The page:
As mentioned earlier, your duties as the POOW are
many and varied. One of your most important jobs is
safety. Safety is not yours alone, but a responsibility of
all hands. The greatest killer of our people is a disregard
for safety when doing a task. As you perform your
duties, you should watch for violations of safety rules.
When you notice a safety violation being committed, you
should remain calm and explain to the violator what is
being done wrong and how to correct the situation. Next
you want to discuss the matter with the supervisor of the
working party. It is that persons responsibility to ensure
that all safety standards are being adhered to on the job,
no matter how large or small the job may be.
Every ship in the Navy has certain safety devices to
protect you and your shipmates. Two examples are the
small grounding strap on a piece of electrical equipment
on the quarterdeck and the lifelines that surround the
main deck area.
While on watch if you notice frayed wires on
equipment, painted grounding straps on gear, or any
other unsafe area, notify someone immediately so that
the situation can be corrected and the hazard removed.
Even routine jobs, such as loading stores with a
crane, require a great deal of attention to safety. The
stores loading party on the main deck, as well as the
party on the pier, must wear safety helmets at all times.
Another area subject to high risk is the eyes. If you
see Sailors scaling paint without eye protection, stop and
have them put on safety glasses or a face shield. It is for
their own protection. As was mentioned earlier, safety is
an all hands responsibility. Be safety minded at all times.
If you see a problem, correct it immediately before it is
Honors and Ceremonies
The U.S. Navy is rich in tradition and pride. While
standing POOW, you are a part of that tradition.
This section will help you to better understand the
many honors and ceremonies in which you will be
involved. You will need to know about various flags,
pennants and side honors.
FLAGS AND PENNANTS.While on watch as
POOW, you should be alert for the display of significant
flags and pennants from other ships and flag displays on
boats. The Navy uses many different flags and pennants
to identify persons, ships, and events and to
communicate information to others. You are probably
familiar with many of them.
Do you know the conditions under which our flag is
displayed in a small boat? Is any flag or pennant flown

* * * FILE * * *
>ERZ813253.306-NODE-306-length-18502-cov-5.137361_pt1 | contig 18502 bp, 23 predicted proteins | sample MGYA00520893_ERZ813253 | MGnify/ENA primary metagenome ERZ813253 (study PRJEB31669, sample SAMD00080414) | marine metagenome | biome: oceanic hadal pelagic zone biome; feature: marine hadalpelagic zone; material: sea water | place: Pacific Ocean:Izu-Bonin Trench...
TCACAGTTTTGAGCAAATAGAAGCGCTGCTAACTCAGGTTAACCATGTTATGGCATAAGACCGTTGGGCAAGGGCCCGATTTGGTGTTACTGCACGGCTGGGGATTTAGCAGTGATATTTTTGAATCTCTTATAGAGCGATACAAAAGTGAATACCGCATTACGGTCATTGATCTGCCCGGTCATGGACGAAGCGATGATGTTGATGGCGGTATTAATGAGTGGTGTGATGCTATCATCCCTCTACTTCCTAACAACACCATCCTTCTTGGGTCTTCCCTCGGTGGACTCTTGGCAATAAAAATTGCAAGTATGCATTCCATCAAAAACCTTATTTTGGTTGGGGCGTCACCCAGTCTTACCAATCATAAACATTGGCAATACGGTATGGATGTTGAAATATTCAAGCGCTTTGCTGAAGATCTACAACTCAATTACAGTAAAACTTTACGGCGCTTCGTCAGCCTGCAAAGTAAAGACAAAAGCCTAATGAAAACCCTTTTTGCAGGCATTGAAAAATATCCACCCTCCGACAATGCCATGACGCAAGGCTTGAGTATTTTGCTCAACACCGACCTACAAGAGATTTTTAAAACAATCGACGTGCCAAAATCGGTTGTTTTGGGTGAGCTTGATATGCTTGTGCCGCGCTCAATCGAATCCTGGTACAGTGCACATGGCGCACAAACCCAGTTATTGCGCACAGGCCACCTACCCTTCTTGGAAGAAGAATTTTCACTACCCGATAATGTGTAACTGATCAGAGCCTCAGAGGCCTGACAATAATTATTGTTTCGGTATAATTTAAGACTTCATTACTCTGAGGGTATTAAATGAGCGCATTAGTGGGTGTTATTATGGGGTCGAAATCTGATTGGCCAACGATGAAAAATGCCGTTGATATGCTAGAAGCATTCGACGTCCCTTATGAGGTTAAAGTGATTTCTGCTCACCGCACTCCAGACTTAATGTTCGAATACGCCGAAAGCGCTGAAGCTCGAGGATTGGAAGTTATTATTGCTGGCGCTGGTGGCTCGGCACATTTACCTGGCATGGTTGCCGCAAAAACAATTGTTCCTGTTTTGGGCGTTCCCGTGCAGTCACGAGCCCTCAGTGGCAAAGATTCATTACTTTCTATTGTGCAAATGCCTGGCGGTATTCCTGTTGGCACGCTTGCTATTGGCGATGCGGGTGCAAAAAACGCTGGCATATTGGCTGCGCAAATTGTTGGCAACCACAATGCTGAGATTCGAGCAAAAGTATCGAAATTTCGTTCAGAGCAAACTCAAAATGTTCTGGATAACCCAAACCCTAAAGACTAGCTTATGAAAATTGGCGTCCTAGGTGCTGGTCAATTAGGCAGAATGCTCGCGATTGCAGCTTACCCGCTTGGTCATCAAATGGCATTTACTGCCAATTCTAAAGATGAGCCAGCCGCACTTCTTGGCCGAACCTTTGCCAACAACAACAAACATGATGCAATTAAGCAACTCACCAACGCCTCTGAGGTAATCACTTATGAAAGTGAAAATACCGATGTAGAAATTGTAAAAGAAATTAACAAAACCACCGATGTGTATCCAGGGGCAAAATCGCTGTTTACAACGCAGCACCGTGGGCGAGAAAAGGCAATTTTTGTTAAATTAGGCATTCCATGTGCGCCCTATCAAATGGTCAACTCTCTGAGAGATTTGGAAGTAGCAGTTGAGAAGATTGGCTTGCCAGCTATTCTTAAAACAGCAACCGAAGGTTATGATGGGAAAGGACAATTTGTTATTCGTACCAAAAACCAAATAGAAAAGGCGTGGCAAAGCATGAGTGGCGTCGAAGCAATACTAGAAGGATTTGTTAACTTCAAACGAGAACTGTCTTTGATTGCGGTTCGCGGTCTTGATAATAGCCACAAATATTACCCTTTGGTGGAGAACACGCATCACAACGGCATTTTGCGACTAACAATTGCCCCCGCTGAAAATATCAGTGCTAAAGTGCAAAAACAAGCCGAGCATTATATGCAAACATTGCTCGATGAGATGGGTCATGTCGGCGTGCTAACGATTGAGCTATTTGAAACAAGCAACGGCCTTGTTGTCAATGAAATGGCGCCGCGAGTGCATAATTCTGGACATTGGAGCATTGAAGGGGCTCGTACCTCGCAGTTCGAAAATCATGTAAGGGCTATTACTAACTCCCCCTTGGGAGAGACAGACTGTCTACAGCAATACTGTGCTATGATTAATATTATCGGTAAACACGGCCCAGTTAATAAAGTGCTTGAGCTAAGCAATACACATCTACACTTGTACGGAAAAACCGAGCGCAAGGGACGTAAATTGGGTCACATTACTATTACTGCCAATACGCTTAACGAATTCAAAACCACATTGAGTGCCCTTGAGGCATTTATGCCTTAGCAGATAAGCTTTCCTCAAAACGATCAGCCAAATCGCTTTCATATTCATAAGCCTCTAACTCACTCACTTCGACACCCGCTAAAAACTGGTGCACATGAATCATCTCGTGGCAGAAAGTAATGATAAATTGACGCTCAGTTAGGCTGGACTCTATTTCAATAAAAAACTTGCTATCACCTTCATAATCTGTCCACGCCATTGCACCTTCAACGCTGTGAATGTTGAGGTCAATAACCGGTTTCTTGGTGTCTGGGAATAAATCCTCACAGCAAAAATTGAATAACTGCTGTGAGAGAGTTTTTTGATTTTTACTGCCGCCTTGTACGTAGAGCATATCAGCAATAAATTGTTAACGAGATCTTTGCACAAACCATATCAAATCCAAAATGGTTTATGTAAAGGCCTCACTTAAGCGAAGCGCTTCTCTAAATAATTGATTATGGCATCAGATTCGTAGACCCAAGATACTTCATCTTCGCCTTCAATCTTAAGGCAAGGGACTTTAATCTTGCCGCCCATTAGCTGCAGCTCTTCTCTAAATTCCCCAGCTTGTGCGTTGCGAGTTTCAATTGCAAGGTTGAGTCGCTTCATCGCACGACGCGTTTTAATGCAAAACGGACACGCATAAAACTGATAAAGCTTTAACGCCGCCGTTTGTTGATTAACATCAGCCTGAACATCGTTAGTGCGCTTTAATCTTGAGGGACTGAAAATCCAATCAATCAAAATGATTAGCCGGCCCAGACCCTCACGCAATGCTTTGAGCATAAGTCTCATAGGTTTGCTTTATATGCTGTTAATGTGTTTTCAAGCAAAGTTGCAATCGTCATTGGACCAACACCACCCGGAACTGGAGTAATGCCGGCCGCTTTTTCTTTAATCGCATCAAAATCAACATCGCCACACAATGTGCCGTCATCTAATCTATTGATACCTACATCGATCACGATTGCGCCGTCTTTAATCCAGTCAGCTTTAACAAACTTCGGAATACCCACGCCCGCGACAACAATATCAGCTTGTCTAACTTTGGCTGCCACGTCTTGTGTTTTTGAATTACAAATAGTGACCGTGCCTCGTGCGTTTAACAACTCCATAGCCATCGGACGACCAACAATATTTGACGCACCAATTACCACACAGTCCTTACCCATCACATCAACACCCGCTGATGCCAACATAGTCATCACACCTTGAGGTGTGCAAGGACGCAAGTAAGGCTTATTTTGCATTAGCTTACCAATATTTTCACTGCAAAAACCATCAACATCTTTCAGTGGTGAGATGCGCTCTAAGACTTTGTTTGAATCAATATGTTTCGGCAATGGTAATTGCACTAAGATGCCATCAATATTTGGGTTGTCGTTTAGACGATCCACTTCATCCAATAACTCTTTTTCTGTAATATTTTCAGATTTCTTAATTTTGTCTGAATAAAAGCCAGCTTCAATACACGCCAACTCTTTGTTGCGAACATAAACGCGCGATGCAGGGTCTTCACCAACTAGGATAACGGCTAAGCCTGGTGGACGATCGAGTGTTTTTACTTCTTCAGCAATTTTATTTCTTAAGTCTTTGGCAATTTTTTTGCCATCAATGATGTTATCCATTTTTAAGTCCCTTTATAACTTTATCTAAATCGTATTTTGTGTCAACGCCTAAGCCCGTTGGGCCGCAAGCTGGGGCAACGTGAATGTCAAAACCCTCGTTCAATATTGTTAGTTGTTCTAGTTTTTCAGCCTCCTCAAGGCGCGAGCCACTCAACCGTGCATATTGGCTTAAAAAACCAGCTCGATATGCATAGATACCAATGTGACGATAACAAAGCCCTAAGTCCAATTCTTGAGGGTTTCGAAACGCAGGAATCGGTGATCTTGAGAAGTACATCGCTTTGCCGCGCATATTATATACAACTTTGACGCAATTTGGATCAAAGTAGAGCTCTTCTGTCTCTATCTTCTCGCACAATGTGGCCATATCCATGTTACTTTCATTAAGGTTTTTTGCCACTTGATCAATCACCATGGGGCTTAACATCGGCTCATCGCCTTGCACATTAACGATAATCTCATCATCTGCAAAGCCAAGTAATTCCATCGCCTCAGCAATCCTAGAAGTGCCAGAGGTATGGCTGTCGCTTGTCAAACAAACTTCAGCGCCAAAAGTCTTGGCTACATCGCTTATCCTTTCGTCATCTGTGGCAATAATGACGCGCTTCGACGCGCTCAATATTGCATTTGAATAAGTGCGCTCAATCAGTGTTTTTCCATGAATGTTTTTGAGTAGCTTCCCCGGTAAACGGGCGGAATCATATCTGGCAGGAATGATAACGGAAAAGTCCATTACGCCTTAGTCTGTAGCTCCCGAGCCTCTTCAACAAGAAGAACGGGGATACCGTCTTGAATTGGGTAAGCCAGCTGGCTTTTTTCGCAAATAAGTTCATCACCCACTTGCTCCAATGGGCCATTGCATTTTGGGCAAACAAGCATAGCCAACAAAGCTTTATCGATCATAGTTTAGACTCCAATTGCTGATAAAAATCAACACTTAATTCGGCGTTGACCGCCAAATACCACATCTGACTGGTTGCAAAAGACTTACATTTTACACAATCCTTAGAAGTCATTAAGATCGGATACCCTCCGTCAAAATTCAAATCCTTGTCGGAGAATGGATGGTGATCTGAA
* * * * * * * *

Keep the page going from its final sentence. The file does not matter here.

superior to the national ensign? How do you know when
an officer of flag rank is embarked in a boat? If you do
not know the answers to these questions, you should
review the material in Basic Military Requirements,
SIDE HONORS.Side honors, rendered to
officers and officials boarding and departing the ship,
are part of the honors stipulated for an official visit. The
honors consist of parading the proper number of side
boys and piping the side by the honors boatswain's mate.
Officers appropriate to the occasion also attend the side.
Side boys are not paraded on Sunday or on other days
between sunset and 0800 or during meal hours of the
crew, general drills and evolutions, and periods of
regular overhaul, except in honor of civil officials and
foreign officers. Then side boys may be paraded at any
time during daylight hours. Side boys are paraded only
for scheduled (official) visits.
The term official means a formal visit of courtesy
requiring special honors and ceremonies. An informal
visit of courtesy requiring no special ceremonies is a
Honors for Official Visits.The honors specified
for an official visit are rendered on arrival as follows:
When the rail is manned, personnel are spaced
uniformly at the rail on each weather deck, facing
The command Attention is sounded as the
visitor's boat or vehicle approaches the ship.
If a gun salute is prescribed on arrival, it is fired
as the visitor approaches and is still clear of the side.
The proper flag or pennant is broken on the first gun and
hauled down on the last gun except when it is to be
flown for the duration of the visit. Other ships firing a